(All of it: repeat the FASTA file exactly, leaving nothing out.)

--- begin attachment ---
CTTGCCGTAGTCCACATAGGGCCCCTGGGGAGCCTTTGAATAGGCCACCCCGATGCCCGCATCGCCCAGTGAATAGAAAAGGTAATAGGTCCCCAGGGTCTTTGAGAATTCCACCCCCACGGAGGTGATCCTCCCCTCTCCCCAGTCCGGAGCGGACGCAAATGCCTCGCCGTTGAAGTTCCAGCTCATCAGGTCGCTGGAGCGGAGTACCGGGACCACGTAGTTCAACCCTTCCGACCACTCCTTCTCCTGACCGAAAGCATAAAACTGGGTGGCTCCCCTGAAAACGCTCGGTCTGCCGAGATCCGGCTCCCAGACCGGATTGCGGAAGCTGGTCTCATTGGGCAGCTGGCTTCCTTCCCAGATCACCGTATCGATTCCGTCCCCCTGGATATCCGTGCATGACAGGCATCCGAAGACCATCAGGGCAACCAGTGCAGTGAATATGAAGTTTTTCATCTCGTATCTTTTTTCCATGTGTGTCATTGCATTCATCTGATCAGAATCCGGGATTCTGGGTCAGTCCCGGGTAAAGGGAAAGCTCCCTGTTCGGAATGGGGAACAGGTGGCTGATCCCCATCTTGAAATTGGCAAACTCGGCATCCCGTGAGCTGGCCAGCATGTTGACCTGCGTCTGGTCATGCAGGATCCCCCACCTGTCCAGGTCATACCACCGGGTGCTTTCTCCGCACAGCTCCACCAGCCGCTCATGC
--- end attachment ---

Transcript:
CTTGCCGTAGTCCACATAGGGCCCCTGGGGAGCCTTTGAATAGGCCACCCCGATGCCCGCATCGCCCAGTGAATAGAAAAGGTAATAGGTCCCCAGGGTCTTTGAGAATTCCACCCCCACGGAGGTGATCCTCCCCTCTCCCCAGTCCGGAGCGGACGCAAATGCCTCGCCGTTGAAGTTCCAGCTCATCAGGTCGCTGGAGCGGAGTACCGGGACCACGTAGTTCAACCCTTCCGACCACTCCTTCTCCTGACCGAAAGCATAAAACTGGGTGGCTCCCCTGAAAACGCTCGGTCTGCCGAGATCCGGCTCCCAGACCGGATTGCGGAAGCTGGTCTCATTGGGCAGCTGGCTTCCTTCCCAGATCACCGTATCGATTCCGTCCCCCTGGATATCCGTGCATGACAGGCATCCGAAGACCATCAGGGCAACCAGTGCAGTGAATATGAAGTTTTTCATCTCGTATCTTTTTTCCATGTGTGTCATTGCATTCATCTGATCAGAATCCGGGATTCTGGGTCAGTCCCGGGTAAAGGGAAAGCTCCCTGTTCGGAATGGGGAACAGGTGGCTGATCCCCATCTTGAAATTGGCAAACTCGGCATCCCGTGAGCTGGCCAGCATGTTGACCTGCGTCTGGTCATGCAGGATCCCCCACCTGTCCAGGTCATACCACCGGGTGCTTTCTCCGCACAGCTCCACCAGCCGCTCATGC